By Mannix Porterfield
Remember when gas sold for 19 cents a gallon, bacon was priced at 52 cents a pound and the average American earned $3,150 a year?
If so, you were around when the first color television pictures were broadcast from the Empire State Building.
And, President Harry Truman fired Gen. Douglas MacArthur in the same year.
That’s right. It was 1951, and the year also witnessed an act by the West Virginia Legislature barring any kind of technological distractions inside a motor vehicle.
In the ensuing six decades, however, as Senate Transportation and Infrastructure Chairman Bob Beach, D-Monongalia, pointed out Wednesday, the nation has seen an explosion of technology advances.
Existing law forbids television receivers visible anywhere but in the rear seats.
So, in a 33-0 approval, the chamber is allowing in SB515 television receivers and other devices in the front seat of motor vehicles. The bill was offered by freshman Sen. Bill Cole, D-Mercer, an automobile dealer in Princeton.
“This creates several exemptions to the prohibition to accommodate various devices that have come into play since 1951,” Beach said.
And that includes global positioning systems, mapping display, and visual displays to help a driver see out the rear when parking or backing up, or augment his view of his passengers, Beach pointed out.
Senators agreed on a number of other bills, among them SB586 transferring the authority to issue licenses in cosmetology, barber and massage schools to the Council for Community and Technical College Education.
Health and Human Resources Chairman Ron Stollings, D-Boone, said the measure is vital to dovetail with national certification standards so such schools can be accredited.
“This bill is greatly needed by these schools to be able to meet financial aid and be cleared through the federal government to receive this money,” Education Chairman Robert Plymale, D-Wayne.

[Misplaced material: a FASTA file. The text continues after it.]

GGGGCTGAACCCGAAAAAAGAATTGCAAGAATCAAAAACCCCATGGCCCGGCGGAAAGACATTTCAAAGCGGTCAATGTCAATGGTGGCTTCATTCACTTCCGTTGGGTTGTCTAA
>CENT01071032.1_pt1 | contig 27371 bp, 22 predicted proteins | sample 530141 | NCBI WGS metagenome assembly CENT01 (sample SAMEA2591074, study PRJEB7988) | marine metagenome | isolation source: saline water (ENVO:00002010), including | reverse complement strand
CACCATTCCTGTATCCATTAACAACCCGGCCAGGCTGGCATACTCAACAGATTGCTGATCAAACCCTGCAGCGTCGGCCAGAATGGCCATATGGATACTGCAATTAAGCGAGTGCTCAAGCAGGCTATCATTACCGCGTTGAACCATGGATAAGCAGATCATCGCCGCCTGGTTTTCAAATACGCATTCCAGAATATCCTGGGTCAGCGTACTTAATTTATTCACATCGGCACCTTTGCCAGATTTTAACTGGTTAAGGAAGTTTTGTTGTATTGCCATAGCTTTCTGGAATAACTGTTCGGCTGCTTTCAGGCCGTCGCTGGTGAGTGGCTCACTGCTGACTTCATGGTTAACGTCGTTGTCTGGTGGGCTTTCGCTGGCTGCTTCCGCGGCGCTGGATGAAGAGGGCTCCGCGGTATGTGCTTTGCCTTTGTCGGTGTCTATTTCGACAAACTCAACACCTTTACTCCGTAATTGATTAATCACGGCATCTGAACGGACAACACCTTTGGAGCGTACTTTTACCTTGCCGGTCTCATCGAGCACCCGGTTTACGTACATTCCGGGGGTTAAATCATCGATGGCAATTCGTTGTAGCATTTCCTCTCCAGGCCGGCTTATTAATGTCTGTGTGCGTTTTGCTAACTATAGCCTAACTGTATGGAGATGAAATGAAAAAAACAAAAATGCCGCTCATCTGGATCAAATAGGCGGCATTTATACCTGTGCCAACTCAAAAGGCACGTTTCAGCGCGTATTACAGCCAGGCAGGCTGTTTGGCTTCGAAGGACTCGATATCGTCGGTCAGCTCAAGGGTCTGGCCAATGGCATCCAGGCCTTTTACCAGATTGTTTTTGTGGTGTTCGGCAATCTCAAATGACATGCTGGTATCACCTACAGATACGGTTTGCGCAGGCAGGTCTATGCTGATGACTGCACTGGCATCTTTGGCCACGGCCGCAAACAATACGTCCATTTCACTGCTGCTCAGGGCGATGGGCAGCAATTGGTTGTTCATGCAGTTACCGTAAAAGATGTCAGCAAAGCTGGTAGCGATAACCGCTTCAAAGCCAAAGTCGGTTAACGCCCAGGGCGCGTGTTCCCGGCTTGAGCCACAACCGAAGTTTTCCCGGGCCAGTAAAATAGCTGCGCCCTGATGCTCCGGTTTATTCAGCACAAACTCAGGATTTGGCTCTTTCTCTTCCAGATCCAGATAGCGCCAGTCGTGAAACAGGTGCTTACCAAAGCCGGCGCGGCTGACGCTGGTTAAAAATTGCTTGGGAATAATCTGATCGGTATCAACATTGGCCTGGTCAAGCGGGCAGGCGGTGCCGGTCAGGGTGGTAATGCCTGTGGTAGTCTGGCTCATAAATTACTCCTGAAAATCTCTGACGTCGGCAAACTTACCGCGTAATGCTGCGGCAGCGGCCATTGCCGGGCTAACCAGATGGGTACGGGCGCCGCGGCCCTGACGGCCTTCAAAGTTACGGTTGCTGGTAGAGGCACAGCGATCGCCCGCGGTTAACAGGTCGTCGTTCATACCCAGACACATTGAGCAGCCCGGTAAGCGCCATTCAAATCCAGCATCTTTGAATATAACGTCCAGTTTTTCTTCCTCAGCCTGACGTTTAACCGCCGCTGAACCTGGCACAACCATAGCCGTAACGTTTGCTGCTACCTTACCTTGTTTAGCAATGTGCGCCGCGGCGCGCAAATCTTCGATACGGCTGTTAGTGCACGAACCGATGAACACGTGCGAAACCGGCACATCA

“So, it is a crucial bill from that standpoint.”
Another bill, SB22, adds self-insured plans of the Public Employees Insurance Agency to provide coverage of maternity services under the federal Affordable Health Care Act, explained Finance Chairman Roman Prezioso, D-Marion.
Sen. Evan Jenkins, D-Cabell, led the chamber to approval of SB65 that exempts the retirement income of police officers working for the Division of Natural Resources from West Virginia personal income taxes.
Existing law already excuses state troopers, municipal police officers and firefighters, and sheriff’s deputies from paying taxes on government pensions, he explained.
In the mildest gun legislation of the session, the Senate decided it would be OK if the mascot at Parkersburg South High School toted a musket on campus at events.
Sen. David Nohe, R-Wood, the lead sponsor said it is fitting that the mascot, known as “The Patriot,” use the gun at school functions, even though state law forbids firearms on the grounds.
“The Patriot mascot and replica revolutionary period musket have been a tradition at Parkersburg South for nearly half a century,” Nohe told the Senate.
“I think it is appropriate this time, when this session has been dedicated so much to bettering and enhancing the education system, that we look at programs like this that bring students, the parents, and faculties all together to participate in community events and school events.”
Borrowing West Virginia’s official motto, he said the Patriot at the Parkersburg school should always be free.
“Passing this bill make this musket never be silenced again,” he added.
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